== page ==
From “Collateral Damage” to Deliberate Mass-Murder of Civilian Populations 

Text Box:  

The ancient Baroque city of Dresden lying in ruin

Ostensibly, Nazis’ brutality and disrespect for human life were exactly what the allies were fighting against. However, for Britain, USA and Soviets as well as Germany, civilians and combatants alike were targets, not only in Nazi bombings of London, but in retaliatory area bombings of German cities by the British Royal Air Force (RAF) and US Army Air Force (USAAF).

When Soviet tanks rolled into Berlin, 85% of the buildings were destroyed by allied bombing, streets obstructed by the debris. In the fierce street fights of the Battle for Berlin, the 1st and 2nd Soviet tank armies were ordered forward at any cost, regardless of casualties. Stalin  wanted victory now. The streets blocked by collapsed buildings made tanks easy targets for Faustpatrone. The casualties were extreme: 2, 156 tanks lost in Berlin and suburbs. There should not have been even 30% of this number of tanks brought into the city; the Text Box:  

Spring 1945.  Read Army is using a compelling argument for an unconditional Surrender of all German forces in Berlin.

street fighting should have been resolved by methodical sniping. Yet, Stalin did not care: his war machine was churning up nearly 14,000 tanks and Self-propelled pieces of heavy artillery a year. He did not care about tanks, or tank crews for that matter. The crews did not care about the city, the “Layer of the Beast.” Stalin demanded the Red Army bring Wehrmacht to its knees. The pockets of resistance in the buildings were suppressed with tanks and artillery, including the highest calibers, often fired point-blank, leveling the buildings from which the tanks were fired upon, regardless of the possible “collateral damage,” civilians.

This was not much different from German deployment of the monster-size 54 cm Karl-Geräte howitzers with their 2,170 kg shells to level buildings during Warsaw uprising in August 1944. 

 Allied bombing by the end of war reached unprecedented proportions, such as destruction of the city of Dresden in February of 1945, or Hamburg in July 1943. Hamburg's shipyards, U-boat pens, oil refineries and the dynamite factory were legitimate, prized targets for allied air force, especially after the continued bombing of London by Luftwaffe. The allied raid on Hamburg, called Operation Gomorrah, resulted in one of the greatest firestorms raised by the RAF and USAAF in WW-2, killing 42,600 German civilians and wounding 37,000, and practically ruining the entire city of Text Box:  
August 1944. German Bombardment of Warsaw by 54-60 cm howitzers’ 2 ton shells.
Hamburg. The bombing of Hamburg produced impressive results. Tiger tank production was disrupted, and the manufacture of 88-mm guns, the most potent dual-purpose artillery piece (an air-defense and anti-tank heavy gun) was “set back for months.” Some 62 percent of the population was made homeless causing more difficulties.  It is little known that in the “Operation Gomorrah” – the firestorm attack on Hamburg – the British used for the first time the “Window” technique, developed by mathematicians to defeat German formidable air defenses based on the massive Radar installations, Kammhuber Line in particular: first, single British bombers would go into German airspace dispatching chaff, clouds of aluminum foil, decoy that appeared on German radar screens as streams of bombers. Luftwaffe fighters scrambled to intercept, only to find empty space while the real stream of bombers was hundreds of miles away, beyond their range. British held off the use of “Window” until a strategic attack on Hamburg, so as to prevent Luftwaffe from adopting the technique. After a few such strategic raids, Luftwaffe was left with little fuel.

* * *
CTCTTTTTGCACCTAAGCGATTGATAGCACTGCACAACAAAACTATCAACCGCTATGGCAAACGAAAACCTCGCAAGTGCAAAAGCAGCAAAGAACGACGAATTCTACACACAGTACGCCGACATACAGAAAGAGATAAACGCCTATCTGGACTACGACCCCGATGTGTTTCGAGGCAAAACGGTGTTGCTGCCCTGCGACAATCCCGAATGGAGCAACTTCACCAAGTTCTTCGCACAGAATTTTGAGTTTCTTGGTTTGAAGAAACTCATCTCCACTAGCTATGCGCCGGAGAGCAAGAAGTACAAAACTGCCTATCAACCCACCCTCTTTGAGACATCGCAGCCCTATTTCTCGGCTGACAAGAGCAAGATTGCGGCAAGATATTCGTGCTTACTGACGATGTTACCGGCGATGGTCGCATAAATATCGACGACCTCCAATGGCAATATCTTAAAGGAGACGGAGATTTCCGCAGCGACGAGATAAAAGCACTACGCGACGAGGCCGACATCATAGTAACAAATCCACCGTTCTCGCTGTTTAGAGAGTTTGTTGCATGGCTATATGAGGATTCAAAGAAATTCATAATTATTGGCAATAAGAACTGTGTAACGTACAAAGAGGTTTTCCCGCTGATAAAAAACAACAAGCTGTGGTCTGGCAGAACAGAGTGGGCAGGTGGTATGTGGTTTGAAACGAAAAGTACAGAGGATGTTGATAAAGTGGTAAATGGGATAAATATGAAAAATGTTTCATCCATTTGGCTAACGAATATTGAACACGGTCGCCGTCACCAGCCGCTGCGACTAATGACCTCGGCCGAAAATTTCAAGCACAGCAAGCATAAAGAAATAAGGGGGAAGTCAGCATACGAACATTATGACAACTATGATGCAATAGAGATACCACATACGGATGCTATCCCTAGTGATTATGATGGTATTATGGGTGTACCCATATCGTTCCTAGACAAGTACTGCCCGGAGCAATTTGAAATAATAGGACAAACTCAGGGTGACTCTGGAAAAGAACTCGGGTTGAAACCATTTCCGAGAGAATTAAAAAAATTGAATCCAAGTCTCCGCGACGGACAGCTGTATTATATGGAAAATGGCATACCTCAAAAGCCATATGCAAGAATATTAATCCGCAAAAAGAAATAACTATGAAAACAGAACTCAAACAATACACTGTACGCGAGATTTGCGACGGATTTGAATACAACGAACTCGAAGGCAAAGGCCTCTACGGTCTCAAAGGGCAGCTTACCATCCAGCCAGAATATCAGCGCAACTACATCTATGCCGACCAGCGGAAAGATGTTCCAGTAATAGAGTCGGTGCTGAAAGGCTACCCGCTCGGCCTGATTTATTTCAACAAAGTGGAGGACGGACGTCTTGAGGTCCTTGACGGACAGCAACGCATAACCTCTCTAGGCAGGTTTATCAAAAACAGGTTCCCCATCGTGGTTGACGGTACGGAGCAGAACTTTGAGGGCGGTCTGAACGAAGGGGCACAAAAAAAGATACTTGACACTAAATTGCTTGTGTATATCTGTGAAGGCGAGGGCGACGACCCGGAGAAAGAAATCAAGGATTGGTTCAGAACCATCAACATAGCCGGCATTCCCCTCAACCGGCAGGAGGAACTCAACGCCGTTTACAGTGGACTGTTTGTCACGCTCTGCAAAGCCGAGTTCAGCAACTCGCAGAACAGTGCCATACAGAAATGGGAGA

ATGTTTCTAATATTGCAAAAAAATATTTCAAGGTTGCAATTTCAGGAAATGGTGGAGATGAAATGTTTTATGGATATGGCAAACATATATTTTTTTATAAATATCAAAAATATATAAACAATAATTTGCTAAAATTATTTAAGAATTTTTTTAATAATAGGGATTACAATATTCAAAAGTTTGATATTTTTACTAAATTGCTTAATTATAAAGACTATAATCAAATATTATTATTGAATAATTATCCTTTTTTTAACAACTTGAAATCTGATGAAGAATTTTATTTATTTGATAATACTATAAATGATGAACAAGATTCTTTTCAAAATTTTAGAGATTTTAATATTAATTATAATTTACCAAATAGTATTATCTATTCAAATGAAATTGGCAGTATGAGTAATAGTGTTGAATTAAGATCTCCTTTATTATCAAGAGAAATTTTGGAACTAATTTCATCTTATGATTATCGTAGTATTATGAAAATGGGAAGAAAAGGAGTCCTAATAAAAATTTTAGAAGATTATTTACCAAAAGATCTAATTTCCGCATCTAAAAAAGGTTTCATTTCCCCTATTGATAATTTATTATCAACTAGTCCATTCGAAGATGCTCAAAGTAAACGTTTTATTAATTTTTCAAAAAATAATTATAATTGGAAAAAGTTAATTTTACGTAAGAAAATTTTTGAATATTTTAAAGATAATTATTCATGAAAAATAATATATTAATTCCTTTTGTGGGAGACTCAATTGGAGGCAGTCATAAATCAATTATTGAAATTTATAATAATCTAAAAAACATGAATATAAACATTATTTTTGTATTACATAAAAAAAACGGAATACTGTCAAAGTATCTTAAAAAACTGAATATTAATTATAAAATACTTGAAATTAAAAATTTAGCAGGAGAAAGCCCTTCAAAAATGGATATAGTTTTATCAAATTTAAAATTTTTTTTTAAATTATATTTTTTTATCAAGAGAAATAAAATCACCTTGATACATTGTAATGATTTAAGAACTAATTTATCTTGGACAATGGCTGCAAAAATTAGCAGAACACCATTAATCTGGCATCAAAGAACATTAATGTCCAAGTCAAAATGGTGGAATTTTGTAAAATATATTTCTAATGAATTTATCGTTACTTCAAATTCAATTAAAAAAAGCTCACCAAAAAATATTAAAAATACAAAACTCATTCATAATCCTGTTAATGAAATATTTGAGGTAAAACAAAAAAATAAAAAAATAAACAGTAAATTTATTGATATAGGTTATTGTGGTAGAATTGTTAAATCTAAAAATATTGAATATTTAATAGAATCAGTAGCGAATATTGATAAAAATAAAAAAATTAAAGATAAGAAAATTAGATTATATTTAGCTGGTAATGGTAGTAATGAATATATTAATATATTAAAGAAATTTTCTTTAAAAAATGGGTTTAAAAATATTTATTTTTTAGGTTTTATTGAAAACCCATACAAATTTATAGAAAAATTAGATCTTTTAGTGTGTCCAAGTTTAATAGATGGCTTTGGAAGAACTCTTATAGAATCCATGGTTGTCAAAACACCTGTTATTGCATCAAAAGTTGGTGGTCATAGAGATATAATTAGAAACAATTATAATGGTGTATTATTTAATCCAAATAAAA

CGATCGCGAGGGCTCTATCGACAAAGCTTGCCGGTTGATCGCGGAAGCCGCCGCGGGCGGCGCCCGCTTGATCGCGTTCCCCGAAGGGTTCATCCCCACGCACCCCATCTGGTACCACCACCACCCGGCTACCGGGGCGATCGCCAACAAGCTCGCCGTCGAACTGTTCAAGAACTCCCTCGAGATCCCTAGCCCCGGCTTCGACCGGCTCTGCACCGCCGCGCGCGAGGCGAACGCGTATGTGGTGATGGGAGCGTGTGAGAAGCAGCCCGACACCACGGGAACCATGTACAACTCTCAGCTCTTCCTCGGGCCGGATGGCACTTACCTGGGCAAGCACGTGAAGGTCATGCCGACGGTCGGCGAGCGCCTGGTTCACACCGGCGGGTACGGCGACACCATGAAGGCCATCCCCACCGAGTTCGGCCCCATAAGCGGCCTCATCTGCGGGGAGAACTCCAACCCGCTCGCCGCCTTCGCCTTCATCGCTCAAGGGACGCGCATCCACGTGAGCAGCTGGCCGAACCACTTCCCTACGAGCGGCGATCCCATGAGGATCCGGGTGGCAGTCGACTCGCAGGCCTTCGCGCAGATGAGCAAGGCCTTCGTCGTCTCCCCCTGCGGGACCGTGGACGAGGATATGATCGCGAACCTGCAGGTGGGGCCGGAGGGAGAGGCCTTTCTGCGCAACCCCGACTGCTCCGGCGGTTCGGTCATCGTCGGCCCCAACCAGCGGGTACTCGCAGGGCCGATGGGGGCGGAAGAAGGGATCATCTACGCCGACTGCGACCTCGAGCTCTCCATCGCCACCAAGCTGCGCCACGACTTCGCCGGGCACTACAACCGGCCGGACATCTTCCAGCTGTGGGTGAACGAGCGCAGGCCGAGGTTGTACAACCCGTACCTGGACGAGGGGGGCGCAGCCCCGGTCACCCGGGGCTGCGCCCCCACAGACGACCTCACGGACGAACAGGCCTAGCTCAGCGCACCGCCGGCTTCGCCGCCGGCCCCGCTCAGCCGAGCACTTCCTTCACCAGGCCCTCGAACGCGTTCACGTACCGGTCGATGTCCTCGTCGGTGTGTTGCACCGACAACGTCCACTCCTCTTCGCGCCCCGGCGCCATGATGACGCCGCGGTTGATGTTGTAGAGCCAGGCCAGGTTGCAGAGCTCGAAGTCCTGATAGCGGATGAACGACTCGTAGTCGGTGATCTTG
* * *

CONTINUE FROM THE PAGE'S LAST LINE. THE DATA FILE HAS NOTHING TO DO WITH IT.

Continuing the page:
Post-war popular legends, historical revisionism and propaganda made allied strategic bombing the moral cause célèbre, which includes debates by commentators and historians as to whether the bombing was justified, and whether its outcome constituted a war crime.

Text Box:  

Hamburg in ruins after Operation Gomorrah.

While it is easy to take an emotional stance, identifying with the victims of bombings, or to take the opposite view – identifying with the air crews who were risking their lives in bombing missions, there is only one uncontrovertibly moral position: it is a citizen’s duty to watch and control the elites, the greedy, barbaric beasts craving more and more power and money for gratification of their lowest instincts.

The bombing of Hamburg was no less justified than the bombing and shelling of Warsaw by Luftwaffe and Wermacht, which destroyed large parts of the city in 1939, and destroyed it completely in 1944, the bombing of London and Coventry, or a complete destruction of Stalingrad, a modern industrial Russian city on the Volga river, where up to 40,000 civilians died in German bombings. The concept of “total war,” certainly not new, was extensively explored in the book Der Totale Krieg, 1935 by Erich Ludendorff, (the very same general who advised the Keiser of Germany’s defeat in November 1918.)

In a total war, the differentiation between combatants and civilians is blurred or non-existent, as nearly every human resource, civilians and soldiers alike, can be considered to be part of the belligerent effort.[1] Germany officially embraced “total war,” as a total effort of its entire population in Joseph Goebbels' Sportpalast speech of 18 February, 1943 under the slogan of “Totaler Krieg – Kürzester Krieg" (Total War – Shortest War):